Guru Hargobind: Sixth Sikh Guru (1595-1644)

Sikh Art by Kanwar Singh –

Estimated Lesson Length: 1 Hour and 40 Minutes

This lesson will share information about Guru Hargobind, the sixth Sikh Guru.

Guru Hargobind was born in Wadali, India and breathed his last at Kiratpur, India. His father was Guru Arjan and his mother was Mata Ganga Ji. His wives were Mata Damodri Ji, Mata Nanaki Ji, and Mata Mahan Devi Ji. He had five sons and a daughter.

After the death of Guru Arjan, the Sikh community went through a profound change. For 100 years, they had developed a deep meditative tradition founded in peace and tolerance. After the sacrifice of his father, however, Guru Hargobind recognized the need for the community to be able to defend itself. This started the martial practice of the Sikhs. Guru Hargobind became a powerful warrior and trained the Sikhs to fight.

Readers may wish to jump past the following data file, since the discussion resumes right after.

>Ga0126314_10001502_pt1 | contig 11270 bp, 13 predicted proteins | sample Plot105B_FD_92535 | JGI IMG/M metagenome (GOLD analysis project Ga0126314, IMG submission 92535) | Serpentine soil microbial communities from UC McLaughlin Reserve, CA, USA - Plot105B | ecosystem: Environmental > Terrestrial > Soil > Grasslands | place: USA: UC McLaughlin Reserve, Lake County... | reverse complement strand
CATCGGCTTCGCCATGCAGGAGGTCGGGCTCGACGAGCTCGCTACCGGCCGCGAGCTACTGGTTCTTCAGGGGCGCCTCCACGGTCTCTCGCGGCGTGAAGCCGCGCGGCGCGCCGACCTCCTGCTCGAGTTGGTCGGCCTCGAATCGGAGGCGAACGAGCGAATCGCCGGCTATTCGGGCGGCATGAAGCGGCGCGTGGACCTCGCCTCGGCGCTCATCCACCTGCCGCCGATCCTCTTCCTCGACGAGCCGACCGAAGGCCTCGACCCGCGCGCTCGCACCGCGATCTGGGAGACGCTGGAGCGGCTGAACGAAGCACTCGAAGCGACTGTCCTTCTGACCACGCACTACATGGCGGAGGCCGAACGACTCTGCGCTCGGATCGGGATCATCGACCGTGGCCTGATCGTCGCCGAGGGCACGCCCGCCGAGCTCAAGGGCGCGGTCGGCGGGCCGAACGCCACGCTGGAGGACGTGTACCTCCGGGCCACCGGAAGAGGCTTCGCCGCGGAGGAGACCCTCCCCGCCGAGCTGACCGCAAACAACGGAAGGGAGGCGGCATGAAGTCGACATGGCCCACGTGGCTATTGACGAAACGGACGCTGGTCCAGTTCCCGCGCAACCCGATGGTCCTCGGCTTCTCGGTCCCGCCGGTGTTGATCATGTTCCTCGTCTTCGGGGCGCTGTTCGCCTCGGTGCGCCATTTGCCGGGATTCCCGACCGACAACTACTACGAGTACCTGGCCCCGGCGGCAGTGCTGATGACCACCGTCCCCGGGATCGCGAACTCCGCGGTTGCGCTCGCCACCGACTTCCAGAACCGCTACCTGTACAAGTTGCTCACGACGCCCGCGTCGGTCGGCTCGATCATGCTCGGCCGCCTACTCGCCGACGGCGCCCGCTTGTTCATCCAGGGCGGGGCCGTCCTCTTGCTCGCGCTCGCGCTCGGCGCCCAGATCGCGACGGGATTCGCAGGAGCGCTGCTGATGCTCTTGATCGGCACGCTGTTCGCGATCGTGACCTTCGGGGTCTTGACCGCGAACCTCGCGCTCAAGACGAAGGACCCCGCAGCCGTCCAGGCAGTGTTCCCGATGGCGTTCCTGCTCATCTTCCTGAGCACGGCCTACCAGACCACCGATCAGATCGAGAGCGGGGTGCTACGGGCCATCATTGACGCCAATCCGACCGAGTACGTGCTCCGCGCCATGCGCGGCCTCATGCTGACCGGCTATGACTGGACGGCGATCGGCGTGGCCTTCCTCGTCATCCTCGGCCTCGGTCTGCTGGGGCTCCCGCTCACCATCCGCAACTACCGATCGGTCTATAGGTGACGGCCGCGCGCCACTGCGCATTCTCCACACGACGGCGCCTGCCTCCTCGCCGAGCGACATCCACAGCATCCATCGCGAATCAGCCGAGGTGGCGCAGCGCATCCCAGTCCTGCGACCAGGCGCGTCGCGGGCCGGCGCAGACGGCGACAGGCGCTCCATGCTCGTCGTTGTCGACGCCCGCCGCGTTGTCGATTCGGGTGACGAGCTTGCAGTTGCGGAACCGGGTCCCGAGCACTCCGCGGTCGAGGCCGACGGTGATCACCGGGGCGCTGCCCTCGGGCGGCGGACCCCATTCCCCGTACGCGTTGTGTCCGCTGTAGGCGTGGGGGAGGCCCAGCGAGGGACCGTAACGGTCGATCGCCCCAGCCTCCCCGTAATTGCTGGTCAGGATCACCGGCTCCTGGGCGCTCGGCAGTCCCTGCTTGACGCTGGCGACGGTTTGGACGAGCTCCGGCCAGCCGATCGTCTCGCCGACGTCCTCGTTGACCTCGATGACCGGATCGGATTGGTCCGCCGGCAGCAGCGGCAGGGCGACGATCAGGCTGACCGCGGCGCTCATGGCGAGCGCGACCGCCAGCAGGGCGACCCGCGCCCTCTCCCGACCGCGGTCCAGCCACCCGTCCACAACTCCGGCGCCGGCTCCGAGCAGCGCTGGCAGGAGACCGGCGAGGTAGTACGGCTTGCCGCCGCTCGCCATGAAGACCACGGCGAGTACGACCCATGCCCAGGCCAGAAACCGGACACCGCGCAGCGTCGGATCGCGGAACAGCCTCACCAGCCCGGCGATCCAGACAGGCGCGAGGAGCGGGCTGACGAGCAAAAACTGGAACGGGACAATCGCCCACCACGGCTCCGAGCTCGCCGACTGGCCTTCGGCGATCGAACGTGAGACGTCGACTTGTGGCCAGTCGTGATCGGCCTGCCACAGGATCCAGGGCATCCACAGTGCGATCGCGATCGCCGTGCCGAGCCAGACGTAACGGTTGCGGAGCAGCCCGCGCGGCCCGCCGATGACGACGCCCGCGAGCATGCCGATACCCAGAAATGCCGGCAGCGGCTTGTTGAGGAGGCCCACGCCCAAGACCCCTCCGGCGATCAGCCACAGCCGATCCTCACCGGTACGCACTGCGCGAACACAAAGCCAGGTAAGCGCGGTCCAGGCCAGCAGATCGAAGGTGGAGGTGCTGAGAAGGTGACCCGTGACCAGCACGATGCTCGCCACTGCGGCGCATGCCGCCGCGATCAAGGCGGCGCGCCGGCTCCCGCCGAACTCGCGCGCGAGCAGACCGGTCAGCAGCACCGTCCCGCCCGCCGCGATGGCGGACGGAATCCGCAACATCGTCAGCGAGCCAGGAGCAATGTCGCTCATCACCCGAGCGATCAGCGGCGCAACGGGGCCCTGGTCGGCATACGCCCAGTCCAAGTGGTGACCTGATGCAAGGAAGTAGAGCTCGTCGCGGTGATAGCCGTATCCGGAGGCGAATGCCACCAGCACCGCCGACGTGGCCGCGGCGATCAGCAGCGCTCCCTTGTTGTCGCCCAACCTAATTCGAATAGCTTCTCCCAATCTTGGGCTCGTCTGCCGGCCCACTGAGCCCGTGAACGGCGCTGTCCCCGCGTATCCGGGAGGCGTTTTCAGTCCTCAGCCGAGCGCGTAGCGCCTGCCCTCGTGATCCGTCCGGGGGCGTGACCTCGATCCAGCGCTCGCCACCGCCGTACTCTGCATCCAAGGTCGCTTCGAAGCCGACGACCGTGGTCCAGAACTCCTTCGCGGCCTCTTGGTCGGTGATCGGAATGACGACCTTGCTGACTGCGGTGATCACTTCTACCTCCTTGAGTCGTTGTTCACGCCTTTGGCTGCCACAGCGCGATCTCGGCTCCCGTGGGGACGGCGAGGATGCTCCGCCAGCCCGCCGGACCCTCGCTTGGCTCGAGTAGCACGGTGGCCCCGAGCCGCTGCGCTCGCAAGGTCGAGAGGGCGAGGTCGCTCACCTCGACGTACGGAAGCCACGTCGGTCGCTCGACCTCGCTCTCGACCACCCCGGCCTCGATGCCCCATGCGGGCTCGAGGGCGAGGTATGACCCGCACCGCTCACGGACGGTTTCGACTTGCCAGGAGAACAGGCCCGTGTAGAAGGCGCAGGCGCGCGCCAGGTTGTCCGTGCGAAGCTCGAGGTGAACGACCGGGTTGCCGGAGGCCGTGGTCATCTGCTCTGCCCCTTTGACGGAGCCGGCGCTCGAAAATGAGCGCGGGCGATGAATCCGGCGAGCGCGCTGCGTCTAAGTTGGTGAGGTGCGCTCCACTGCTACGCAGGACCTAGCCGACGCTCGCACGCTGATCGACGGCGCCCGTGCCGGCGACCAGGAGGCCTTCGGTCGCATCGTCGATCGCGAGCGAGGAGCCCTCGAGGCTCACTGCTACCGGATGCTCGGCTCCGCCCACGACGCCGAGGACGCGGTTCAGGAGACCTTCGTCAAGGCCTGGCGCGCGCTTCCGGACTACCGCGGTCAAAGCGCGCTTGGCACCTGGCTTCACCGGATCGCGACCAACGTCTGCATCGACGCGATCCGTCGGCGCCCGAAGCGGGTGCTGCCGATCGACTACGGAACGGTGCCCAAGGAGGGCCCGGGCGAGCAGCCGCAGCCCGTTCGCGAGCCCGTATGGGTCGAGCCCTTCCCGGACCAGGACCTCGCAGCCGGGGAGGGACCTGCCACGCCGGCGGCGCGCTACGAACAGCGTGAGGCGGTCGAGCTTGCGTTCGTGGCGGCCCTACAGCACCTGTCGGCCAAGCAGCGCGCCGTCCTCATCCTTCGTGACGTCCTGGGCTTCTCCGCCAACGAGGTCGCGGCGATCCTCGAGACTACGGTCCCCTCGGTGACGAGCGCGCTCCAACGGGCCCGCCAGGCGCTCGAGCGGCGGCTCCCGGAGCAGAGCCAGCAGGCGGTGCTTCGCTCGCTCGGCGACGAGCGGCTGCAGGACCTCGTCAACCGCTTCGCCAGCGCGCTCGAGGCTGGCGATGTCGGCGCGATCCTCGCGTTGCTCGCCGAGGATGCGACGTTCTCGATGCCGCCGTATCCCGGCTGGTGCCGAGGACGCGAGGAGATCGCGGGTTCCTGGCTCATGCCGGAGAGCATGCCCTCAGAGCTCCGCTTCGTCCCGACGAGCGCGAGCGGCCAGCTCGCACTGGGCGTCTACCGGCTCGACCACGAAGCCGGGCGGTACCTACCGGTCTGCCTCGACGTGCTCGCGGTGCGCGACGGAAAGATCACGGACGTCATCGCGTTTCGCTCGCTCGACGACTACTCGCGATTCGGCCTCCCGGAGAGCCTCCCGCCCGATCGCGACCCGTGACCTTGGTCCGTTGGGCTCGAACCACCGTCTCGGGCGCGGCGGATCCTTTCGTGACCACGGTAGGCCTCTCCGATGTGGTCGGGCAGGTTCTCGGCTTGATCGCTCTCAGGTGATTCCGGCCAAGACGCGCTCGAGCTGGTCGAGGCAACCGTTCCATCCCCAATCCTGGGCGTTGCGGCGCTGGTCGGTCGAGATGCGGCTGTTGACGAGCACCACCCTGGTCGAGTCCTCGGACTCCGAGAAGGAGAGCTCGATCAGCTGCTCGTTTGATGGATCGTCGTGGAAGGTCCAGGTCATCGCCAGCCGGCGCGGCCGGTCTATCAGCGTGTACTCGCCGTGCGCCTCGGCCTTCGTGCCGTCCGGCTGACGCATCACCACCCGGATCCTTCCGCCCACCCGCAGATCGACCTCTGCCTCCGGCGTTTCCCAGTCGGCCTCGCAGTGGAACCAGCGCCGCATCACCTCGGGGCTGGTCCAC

The Sikh martial tradition, however, stayed rooted in the principles of peace and tolerance taught by the first Sikh Gurus. The Sikh warrior would only defend – never attack. In the coming centuries, in the midst of relentless religious persecution, the Sikhs would be called upon to protect the rights of all people to practice their religion freely. The Sikh warriors never started a fight. They never took the property of others. They never used force as a means to enslave people. The Sikh warriors used their strength to defend themselves against unjust attacks, and to defend those who could not defend themselves.

Guru Hargobind created the martial art of the Sikhs – called Gatka. He also built the Akal Takhat, or the Throne of the Undying One, next to the Harimandir Sahib. The throne was a statement that the Sikh community was sovereign in its spiritual identity, and was self-governing in its social/political identity. This principle came to be known as Miri Piri. It was a direct statement to the ruling Emperor of the time that the Sikhs considered no one to have higher authority in their lives than God and Guru.

Guru Hargobind fought many battles in his life to protect the fundamental human rights of the people living at that time.

~ Sikh Dharma International (